This is What Patriarchy Looks Like:

The H.EAT. conference is a conference of pigs and their nonprofit lackeys to increase the harassment, imprisonment, marginalization and criminalization of sex workers. Fronting as a conference against “child trafficking,” this conference brings pigs and nonprofits together to develop policing strategies that line their pockets while leaving sex workers exploited and disempowered. Pigs and nonprofits hide behind lies about “safety” and “protection” while they profit off the incarceration and “reformation” of sex workers. These pigs and nonprofits neurotically plug their ears to the fact they themselves are exactly the reason sex work can exist. Sex work, like all forms of work, can only exist within a society based on hierarchical economic systems like capitalism, which are protected by the police and patronizing reformist organizations that keep exploited people from revolting. The pigs are the enemies of sex workers, and of all workers.

via Zombie » Occupy Oakland protests in FAVOR of child sex trafficking.

So we’re back to “pigs” as a derogatory word for police officers, just like in the ’60′s.  So anti-police sentiment animates both the left and the right.  We also see old-fashioned Marxism, as if the Berlin Wall never fell.

The new prohibition movement

The old prohibition movement sought to ban alcoholic beverages.  The new prohibition movement seeks to ban soft drinks.

New York City is considering banning large portions; Cambridge, Massachusetts, is considering banning soft drinks altogether.  See City Of Cambridge – CITY CLERK OFFICE, CAMBRIDGE MASSACHUSETTS.

What about diet soda?  Is it necessary to ban those, even though they do not contribute to obesity and diabetics?  If so, then I’m thinking the health reasons are just a pretext for some other agenda, I guess the impulse to ban things.  But it seems odd that the wave of the moment is to ban soft drinks.

A 12 oz. can of Coke has 140 calories.  A 12 oz. can of Budweiser has 145.  The good stuff has more than that, with Big Sky I.P.A. having 195.

A 5 oz. serving of red wine has 106 calories, which makes it much more fattening, ounce for ounce, than soda.  Distilled liquor has 105 calories per 1.5 oz., far, far more than soda.  So why doesn’t Mayor Bloomberg challenge the consumption of alcohol?  Why doesn’t the city of Cambridge, that ultimate college town, ban beer, wine, and booze if it is so worried about obesity and diabetes?

To be sure, the prohibition of alcohol didn’t work very well.  So why do governments think it will work so much better with soda pop?  (Can’t you just imagine the speakeasies and home-made seltzer operations that would open up, serving primarily 10 year olds?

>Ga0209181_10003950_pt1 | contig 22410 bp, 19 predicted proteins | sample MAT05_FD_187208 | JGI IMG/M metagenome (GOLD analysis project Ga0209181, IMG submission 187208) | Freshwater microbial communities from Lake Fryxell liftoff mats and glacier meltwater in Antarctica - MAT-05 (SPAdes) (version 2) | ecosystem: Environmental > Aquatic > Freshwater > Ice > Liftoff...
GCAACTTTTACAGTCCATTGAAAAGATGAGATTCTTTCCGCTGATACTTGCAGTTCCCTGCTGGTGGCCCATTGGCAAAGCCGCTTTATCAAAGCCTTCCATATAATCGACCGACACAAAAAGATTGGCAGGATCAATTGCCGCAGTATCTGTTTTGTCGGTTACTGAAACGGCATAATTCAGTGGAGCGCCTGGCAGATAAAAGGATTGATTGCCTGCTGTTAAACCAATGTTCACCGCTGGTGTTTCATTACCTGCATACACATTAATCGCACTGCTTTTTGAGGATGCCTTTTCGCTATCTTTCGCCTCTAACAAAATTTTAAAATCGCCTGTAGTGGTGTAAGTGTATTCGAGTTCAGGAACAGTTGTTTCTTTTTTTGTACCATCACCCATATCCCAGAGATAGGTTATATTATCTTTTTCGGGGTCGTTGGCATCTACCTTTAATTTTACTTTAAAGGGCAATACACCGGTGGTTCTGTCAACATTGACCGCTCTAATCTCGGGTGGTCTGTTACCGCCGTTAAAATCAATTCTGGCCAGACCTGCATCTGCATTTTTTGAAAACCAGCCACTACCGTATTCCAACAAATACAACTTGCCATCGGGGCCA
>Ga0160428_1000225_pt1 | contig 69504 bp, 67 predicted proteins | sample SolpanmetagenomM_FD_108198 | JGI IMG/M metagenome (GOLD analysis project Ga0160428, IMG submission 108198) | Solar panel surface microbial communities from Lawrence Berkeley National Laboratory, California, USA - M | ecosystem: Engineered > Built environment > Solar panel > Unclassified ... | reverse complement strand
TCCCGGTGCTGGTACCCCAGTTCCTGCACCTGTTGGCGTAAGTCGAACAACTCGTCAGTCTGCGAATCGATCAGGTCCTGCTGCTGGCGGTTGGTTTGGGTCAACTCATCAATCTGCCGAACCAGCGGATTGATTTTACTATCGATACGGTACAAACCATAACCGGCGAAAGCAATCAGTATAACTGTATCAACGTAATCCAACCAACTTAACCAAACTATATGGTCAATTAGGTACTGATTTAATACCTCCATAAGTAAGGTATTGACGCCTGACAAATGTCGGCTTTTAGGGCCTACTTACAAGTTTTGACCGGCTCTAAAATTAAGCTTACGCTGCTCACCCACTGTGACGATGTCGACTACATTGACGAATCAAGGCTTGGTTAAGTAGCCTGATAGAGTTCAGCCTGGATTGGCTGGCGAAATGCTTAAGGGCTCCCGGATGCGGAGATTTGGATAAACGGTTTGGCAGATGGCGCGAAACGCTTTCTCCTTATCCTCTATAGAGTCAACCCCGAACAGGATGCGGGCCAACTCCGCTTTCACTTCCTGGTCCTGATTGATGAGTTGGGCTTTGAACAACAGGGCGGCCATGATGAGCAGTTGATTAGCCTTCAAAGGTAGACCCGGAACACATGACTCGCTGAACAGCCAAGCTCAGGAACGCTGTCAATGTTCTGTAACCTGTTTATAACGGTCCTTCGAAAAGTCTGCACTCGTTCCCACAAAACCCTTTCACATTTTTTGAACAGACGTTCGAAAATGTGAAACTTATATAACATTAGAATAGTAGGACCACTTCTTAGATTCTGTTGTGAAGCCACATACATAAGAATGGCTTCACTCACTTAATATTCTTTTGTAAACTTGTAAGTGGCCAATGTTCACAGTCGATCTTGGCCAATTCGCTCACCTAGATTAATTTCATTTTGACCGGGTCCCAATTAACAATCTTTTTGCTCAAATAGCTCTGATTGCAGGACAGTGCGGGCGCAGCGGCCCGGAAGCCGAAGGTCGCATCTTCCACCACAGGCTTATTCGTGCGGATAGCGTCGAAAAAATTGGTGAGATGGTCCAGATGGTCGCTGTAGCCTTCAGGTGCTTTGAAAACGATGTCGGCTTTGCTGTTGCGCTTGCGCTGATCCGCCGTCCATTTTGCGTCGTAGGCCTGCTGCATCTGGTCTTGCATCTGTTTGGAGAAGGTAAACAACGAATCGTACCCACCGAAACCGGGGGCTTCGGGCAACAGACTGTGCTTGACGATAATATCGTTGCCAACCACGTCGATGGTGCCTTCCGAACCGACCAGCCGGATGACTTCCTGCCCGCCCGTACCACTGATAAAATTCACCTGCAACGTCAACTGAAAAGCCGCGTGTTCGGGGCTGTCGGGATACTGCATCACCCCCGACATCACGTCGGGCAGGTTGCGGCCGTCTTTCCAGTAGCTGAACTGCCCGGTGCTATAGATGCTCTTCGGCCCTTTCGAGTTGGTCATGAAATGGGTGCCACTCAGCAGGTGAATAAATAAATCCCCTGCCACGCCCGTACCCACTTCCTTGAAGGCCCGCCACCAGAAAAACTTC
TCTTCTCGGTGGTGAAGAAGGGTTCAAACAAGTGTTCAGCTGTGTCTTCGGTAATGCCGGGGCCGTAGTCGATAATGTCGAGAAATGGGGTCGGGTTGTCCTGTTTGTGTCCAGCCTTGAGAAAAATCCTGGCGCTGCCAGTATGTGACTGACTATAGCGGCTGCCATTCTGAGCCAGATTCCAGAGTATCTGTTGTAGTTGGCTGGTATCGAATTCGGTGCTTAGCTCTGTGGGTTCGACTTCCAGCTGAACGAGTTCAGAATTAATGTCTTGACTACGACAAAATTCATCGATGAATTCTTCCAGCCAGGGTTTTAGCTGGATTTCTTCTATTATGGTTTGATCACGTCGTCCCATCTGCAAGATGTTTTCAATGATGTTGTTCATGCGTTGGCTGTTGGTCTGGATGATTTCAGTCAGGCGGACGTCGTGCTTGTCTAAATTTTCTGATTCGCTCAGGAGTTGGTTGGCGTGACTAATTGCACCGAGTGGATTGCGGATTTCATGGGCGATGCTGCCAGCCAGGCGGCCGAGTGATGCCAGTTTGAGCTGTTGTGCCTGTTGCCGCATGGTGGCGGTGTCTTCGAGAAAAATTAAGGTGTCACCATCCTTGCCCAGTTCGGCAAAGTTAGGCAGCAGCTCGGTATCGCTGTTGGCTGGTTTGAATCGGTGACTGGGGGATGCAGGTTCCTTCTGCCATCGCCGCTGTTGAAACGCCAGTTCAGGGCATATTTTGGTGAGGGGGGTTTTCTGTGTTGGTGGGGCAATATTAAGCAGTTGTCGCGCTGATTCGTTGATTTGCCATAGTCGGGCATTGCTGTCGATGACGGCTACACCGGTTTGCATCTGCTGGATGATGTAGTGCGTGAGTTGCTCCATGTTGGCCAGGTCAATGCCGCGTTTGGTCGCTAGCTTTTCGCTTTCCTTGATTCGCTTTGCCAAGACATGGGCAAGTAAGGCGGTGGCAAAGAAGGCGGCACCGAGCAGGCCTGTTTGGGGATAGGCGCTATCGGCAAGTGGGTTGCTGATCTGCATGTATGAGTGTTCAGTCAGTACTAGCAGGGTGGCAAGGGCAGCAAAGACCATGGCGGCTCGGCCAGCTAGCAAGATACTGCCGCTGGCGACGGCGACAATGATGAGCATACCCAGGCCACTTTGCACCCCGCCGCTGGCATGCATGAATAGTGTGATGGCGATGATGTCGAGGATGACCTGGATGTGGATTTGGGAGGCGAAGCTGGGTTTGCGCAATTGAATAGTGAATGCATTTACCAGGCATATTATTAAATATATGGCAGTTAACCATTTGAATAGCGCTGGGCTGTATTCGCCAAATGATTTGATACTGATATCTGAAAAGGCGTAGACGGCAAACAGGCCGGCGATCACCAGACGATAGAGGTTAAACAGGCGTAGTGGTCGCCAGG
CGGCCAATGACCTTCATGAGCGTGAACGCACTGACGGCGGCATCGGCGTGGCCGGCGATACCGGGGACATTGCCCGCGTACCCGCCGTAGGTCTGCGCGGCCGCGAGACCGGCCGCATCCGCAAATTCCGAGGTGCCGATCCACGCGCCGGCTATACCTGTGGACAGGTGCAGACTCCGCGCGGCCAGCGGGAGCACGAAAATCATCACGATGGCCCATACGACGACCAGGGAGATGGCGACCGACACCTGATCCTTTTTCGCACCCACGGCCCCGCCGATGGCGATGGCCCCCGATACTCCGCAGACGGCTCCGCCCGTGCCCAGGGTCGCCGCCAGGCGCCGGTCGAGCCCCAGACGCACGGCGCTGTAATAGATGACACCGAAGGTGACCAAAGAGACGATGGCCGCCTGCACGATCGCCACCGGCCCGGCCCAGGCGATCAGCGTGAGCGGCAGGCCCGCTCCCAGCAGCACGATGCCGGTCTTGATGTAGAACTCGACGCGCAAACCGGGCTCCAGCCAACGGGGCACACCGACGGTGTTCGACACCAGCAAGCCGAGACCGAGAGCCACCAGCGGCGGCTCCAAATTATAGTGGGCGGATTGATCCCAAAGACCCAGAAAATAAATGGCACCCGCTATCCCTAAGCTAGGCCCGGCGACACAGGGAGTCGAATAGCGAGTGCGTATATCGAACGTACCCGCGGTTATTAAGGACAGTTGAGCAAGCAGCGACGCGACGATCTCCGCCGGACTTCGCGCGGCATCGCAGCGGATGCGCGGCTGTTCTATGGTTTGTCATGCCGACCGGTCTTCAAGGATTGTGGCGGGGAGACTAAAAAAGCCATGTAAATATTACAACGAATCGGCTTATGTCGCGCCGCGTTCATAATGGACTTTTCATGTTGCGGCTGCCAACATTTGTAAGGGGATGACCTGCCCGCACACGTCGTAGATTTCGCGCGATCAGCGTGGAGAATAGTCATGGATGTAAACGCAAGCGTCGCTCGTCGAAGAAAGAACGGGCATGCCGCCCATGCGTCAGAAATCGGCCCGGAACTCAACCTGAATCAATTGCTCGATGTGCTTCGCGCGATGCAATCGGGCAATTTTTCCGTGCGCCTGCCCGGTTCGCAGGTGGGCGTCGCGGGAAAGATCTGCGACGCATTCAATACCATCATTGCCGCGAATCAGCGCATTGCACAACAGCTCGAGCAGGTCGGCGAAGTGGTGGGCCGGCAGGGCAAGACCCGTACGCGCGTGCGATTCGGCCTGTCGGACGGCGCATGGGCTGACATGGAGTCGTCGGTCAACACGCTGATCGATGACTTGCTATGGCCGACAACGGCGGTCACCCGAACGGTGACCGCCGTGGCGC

There are other examples of people straining at gnats while swallowing camels when it comes to health issues.  There are those who would like to hound the tobacco industry out of business who also favor legalizing marijuana.  There are those who demand that their food be free of chemicals while they themselves use recreational drugs.

Obama as the new Nixon?

The president as above the law.  From Victor Davis Hanson discussing the de facto amnesty for illegal immigrants:

Legally, President Obama has reiterated the principle that he can pick and choose which U.S. laws he wishes to enforce (see his decision to reverse the order of the Chrysler creditors, his decision not to enforce the Defense of Marriage Act, and his administration’s contempt for national-security confidentiality and Senate and House subpoenas to the attorney general). If one individual can decide to exempt nearly a million residents from the law — when he most certainly could not get the law amended or repealed through proper legislative or judicial action — then what can he not do? Obama is turning out to be the most subversive chief executive in terms of eroding U.S. law since Richard Nixon.

via Are We in Revolutionary Times? – By Victor Davis Hanson – The Corner – National Review Online.

For another comparison of our current president to Nixon, see this.

40 years of Watergate

Yesterday was the 40th anniversary of the burglary of the Democratic National Committee office in the Watergate office complex.  That event on June 17, 1972, would bring down the presidency of Richard Nixon.

I remember news of the burglary and the subsequent dripping out of details and the final whole cascade vividly.  I was a college student at the time.  I realize many of you weren’t even born yet.  So I first ask those of you who remember it:  What has changed since the Watergate scandal?  Did it change the way you view the office of the president or our government or journalists?  Did it make you the cynic you are today?

To the rest of you and to anyone, what, to use grandiose language, is the legacy of Watergate?  It was uncovered largely by old-fashioned investigative journalism, as well as bipartisan Congressional investigation.  Do you think if an event like this happened today, in our media environment of 24-hour news, the internet, and yet cash-strapped newspapers, that it would be that big of a deal?  Are we in a state of scandal overload, so that the serious gets lost in the trivial?

Watergate scandal – Wikipedia, the free encyclopedia.